Yes it would be worth looking at the SRA guidelines and of course any case would need to show specific evidence of malpractice rather than just provocative tones in letter even if that in itself is unnecessary.

Todays issue is yet another missive from the opposition that unless we agree to their clients absence (he is in Japan watching the rugby world cup) from the next part of the process they will take us to court tomorrow. We can't afford that of course so they get their way again. There are bigger battles to fight.

  • .Charles
  • .Charles's Avatar
  • Platinum Member
  • Platinum Member
More
11 Oct 19 #509958 by .Charles
Reply from .Charles
Your first post began with targeting your angst in relation to your partner’s case against the solicitor.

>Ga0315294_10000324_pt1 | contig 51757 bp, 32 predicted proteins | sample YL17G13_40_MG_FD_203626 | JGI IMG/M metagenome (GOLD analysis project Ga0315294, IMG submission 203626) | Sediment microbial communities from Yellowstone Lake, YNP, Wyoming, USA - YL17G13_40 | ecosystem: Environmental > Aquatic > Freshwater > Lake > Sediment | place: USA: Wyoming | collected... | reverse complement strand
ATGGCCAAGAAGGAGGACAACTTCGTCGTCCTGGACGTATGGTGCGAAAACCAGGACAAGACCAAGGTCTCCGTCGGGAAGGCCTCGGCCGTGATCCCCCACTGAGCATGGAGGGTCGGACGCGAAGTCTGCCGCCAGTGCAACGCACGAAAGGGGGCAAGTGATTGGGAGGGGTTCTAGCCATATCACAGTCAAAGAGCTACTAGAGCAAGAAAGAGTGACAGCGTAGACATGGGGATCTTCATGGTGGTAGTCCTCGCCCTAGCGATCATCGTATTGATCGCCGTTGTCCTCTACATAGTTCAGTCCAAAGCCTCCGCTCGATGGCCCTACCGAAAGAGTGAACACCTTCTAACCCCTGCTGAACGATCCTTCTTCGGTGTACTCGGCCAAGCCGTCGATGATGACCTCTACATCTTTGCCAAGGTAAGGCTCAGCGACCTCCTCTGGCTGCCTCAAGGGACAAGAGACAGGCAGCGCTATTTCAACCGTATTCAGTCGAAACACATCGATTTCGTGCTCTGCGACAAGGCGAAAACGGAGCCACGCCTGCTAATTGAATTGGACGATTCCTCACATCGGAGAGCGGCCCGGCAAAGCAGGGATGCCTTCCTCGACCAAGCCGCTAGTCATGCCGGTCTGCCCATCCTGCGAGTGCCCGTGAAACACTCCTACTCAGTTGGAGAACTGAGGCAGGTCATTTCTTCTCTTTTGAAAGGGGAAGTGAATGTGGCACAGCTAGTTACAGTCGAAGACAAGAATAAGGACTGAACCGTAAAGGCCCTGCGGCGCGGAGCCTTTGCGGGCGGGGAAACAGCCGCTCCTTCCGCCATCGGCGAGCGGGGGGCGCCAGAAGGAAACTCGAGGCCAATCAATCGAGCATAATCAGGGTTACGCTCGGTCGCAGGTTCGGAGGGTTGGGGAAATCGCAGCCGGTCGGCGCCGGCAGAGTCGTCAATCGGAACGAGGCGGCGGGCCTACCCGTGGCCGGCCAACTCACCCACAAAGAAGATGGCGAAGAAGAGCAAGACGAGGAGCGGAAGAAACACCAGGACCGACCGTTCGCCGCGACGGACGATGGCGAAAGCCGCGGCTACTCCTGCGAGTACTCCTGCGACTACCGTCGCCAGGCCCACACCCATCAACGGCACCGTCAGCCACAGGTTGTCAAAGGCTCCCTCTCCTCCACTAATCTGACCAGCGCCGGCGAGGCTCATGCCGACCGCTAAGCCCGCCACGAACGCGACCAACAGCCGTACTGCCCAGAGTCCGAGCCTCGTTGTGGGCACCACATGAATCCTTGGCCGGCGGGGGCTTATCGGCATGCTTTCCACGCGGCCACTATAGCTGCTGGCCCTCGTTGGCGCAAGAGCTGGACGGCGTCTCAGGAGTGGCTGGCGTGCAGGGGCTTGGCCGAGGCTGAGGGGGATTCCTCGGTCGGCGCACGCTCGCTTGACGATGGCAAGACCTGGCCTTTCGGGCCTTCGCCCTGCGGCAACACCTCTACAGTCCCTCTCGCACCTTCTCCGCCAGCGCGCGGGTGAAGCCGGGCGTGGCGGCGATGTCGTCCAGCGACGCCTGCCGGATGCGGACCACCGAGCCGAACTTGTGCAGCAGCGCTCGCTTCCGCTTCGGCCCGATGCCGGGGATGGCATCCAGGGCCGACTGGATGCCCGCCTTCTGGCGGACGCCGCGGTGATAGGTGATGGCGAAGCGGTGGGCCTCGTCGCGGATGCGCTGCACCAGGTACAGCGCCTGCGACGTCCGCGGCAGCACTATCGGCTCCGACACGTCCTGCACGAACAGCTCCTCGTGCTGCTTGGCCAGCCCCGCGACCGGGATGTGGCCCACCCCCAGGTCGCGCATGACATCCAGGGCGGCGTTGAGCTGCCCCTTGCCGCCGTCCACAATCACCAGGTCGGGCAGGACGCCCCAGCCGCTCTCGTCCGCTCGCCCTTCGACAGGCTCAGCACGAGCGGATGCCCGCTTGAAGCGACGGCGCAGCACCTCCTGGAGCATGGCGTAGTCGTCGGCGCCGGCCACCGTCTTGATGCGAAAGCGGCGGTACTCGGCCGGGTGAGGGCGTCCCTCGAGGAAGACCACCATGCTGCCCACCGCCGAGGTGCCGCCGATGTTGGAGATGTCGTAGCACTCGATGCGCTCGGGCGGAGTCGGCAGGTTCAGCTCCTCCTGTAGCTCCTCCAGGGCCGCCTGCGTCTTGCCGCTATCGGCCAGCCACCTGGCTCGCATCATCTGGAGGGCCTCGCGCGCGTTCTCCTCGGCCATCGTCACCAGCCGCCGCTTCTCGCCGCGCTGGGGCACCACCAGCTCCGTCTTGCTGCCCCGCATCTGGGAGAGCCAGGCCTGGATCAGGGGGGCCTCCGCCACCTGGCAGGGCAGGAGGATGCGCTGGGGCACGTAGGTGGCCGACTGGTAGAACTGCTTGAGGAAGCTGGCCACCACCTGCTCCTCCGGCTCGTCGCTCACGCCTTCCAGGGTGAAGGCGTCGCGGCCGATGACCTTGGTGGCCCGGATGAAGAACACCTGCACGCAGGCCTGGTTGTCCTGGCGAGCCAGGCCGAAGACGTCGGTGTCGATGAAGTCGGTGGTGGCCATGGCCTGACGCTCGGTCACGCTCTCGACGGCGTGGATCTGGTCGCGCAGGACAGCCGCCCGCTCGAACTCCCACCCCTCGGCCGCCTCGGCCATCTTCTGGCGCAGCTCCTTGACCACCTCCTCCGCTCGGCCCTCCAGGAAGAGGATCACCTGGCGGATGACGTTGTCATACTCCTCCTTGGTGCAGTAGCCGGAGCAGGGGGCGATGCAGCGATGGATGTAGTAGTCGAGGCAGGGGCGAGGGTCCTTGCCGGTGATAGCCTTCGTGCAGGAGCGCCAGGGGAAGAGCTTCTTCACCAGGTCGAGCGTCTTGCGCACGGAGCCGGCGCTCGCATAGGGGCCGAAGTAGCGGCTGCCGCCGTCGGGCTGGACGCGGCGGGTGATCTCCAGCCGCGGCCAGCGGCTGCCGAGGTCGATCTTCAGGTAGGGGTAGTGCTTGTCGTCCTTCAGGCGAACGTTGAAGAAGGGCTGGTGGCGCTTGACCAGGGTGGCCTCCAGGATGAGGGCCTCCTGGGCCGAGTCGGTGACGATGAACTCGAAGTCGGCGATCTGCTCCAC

You allege misconduct or incompetence and that it is not good enough for them to say they were following their client’s instructions and that that explanation is “wet” and that the solicitor has a choice how to conduct themselves.

You then liken the behaviour to defending a soldier’s actions on a battlefield.

Here are some things to think about…

A solicitor is engaged to step into the shoes of their client. They also advise on the merits of the case and the legal procedure.

The client doesn’t have to accept advice and the solicitor must run with the instructions they have even if they do not believe this is the best course of action.

In family law a conciliatory approach is encouraged. However, if you are talking about finances that is less conciliatory as there is an element of horse-trading which does not benefit from an appearance of weakness. The solicitor presents the best case their client has in as clinical a manner as possible in order that it is as black and white as can be when a judge looks at it.